Becoming a living donor is a personal decision.
As a living donor, you give a transplant recipient the best possible chance of living with a kidney that will work well for a long time. You may also spare your recipient dialysis treatments and a long wait on the national waiting list. Instead, the transplant can take place at a time that is convenient for both of you.
Some donors decide immediately that they would like to donate. One donor who decided very quickly said, “I knew for at least 20 years that someday the recipient would reach a point where she would need a kidney.” Others need more time to think about the effect donation will have on their lives. You may need some time to learn about kidney donation and to figure out if donating a kidney is something you are willing and able to do. It’s very important that you make the decision that feels right for you.
While considering whether to donate, think about:
What are your basic feelings and beliefs about organ donation?
What are the risks and benefits to you if you donate?
What impact will donation have on your relationships with the recipient or your other family members?
How will you manage your work responsibilities while you are recovering? Will you take paid time off? Unpaid? Do you have FMLA?
Who else might be considered as a donor? How will you all agree on who should be considered first?
How will you feel if the evaluation process rules you out as a potential donor?
Who will be your support network to help you through this process?
What financial burden might you incur? Do you need to pay for child care? What about travel expenses?
Who should I talk to as I make my decision?
Donors often find it helpful to talk to the recipient, their spouse, their immediate family, doctors and the transplant center staff. Many donors also speak with more distant family members, people at work, a psychologist or social worker, or a spiritual advisor. Some donors also benefit from talking with a living donor who has already gone through the process of donating a kidney.
Keep in mind that you can discuss any concerns or questions you have with the Barnes-Jewish Hospital Transplant Team. None your concerns will be shared with the recipient, your family, or anyone else who is not on the transplant team without your permission. You are also welcome to attend a Kidney Transplant Support Group meeting, where you can talk to other donors and recipients who went through the same process as you.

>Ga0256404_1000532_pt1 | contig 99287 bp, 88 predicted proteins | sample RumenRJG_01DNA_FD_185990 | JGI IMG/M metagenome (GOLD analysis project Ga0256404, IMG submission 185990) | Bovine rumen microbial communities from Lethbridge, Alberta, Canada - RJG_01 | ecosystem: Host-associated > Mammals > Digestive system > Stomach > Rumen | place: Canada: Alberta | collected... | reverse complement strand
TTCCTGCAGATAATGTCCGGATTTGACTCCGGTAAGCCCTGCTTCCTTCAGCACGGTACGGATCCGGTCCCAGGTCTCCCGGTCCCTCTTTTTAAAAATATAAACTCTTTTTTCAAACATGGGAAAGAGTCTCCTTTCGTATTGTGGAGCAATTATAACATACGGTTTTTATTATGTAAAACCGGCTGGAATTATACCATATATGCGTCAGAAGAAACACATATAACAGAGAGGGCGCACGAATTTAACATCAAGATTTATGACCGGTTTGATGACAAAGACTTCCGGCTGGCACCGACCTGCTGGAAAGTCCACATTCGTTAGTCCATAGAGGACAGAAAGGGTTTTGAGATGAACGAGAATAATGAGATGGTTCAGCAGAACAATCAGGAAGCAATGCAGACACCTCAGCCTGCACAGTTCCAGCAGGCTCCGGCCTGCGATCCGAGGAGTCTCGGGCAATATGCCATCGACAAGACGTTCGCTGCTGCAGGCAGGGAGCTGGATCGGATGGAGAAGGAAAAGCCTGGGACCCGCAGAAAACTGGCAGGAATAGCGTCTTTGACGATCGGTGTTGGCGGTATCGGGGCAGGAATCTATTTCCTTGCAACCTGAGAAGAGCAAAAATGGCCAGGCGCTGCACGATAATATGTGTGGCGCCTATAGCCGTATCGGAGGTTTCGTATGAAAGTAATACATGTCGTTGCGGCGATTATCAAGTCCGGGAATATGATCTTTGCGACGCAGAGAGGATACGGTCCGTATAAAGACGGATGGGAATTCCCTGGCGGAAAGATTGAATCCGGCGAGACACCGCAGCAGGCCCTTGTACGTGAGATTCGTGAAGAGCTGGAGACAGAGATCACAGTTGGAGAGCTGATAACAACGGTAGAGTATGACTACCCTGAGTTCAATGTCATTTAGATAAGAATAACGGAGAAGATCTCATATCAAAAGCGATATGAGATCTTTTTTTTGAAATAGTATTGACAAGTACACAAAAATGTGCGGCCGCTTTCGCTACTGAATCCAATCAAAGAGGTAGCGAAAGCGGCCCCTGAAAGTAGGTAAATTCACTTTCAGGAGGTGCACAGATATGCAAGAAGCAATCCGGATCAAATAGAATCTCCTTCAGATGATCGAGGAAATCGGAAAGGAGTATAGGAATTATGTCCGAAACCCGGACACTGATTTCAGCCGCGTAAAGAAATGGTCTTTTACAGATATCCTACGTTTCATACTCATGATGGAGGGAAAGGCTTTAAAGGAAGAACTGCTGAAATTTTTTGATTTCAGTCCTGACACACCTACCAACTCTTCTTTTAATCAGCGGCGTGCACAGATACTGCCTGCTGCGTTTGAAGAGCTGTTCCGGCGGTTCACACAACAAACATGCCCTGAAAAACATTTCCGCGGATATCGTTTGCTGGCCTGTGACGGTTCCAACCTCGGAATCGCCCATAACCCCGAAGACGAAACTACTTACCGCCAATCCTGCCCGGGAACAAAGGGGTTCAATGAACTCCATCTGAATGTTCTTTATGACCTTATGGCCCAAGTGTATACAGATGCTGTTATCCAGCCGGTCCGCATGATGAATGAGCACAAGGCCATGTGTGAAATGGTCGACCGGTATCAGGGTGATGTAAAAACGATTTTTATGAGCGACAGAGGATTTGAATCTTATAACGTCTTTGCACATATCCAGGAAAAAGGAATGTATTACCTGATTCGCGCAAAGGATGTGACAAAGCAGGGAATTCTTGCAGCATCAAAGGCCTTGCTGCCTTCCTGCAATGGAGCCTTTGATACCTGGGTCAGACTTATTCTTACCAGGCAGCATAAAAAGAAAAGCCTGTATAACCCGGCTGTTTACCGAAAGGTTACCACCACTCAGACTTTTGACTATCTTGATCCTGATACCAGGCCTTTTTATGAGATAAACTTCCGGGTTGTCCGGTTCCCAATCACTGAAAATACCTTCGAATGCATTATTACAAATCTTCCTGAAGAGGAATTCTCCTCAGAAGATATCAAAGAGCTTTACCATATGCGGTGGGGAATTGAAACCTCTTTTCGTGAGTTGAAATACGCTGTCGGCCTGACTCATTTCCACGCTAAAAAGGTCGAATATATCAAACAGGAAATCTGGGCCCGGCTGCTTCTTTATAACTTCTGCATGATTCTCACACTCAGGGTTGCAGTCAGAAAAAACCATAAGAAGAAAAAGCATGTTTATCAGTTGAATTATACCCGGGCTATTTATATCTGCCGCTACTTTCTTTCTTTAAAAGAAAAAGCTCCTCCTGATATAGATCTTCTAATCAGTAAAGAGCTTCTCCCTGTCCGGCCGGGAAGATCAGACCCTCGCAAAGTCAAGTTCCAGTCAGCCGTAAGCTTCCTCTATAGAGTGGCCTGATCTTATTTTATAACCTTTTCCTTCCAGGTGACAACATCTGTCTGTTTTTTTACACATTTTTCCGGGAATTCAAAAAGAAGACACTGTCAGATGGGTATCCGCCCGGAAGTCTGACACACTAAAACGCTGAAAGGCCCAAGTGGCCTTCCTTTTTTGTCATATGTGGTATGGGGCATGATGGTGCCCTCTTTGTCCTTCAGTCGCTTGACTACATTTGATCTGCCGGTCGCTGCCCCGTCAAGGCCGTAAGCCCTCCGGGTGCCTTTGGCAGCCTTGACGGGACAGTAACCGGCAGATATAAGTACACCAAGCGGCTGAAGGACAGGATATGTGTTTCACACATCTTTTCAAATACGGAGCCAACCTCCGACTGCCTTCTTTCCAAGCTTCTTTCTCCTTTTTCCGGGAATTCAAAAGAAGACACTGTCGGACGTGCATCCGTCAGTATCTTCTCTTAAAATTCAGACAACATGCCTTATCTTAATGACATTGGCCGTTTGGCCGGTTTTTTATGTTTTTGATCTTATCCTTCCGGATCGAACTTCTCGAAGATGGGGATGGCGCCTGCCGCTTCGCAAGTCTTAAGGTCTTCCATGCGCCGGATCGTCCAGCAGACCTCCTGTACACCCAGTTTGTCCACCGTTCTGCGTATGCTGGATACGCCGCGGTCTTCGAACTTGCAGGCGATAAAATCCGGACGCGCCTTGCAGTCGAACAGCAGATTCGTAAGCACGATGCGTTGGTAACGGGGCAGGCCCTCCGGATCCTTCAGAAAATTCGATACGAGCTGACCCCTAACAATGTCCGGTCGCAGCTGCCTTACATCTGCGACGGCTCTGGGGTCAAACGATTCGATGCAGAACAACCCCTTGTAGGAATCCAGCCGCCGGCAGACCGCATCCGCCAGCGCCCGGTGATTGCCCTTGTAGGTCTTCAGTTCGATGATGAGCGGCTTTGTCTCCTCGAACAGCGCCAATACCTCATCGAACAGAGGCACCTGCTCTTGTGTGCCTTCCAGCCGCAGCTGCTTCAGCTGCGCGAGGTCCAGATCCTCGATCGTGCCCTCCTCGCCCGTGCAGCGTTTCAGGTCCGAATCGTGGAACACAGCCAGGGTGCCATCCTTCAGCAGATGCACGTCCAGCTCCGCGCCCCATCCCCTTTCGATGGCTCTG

What if other people pressure me to donate? What if they pressure me not to donate?
It is normal for family and friends whose lives are touched by transplant to feel many emotions. They may feel love for the recipient and hope for a successful transplant. But they may also be troubled by fear for the health of the recipient or by feelings of helplessness, jealousy, or stress. They may also feel love and concern for you. As you are trying to decide whether to be a donor, you may feel confused or pressured by the many opinions and feelings of other people. The transplant team will not put pressure on you to donate. We will respect and support whatever decision you make. In fact, the kidney specialist who will perform the donor evaluation is obligated look out for your interests throughout the process. As one donor commented:
“Listen to what your heart is telling you, not to others who may have another motive for or against donation.”
What if I change my mind about donating?
Sometimes, while going through the evaluation process, a potential donor may realize that donation is not an appropriate option at this time. Donor candidates may opt out of donation up until the time of surgery and the details will be kept confidential from the recipient. Doctors may also stop the transplant if they believe donation is not an appropriate option for the donor.
For additional information or to begin a kidney transplant evaluation, call [Dynamic_Phone_Number].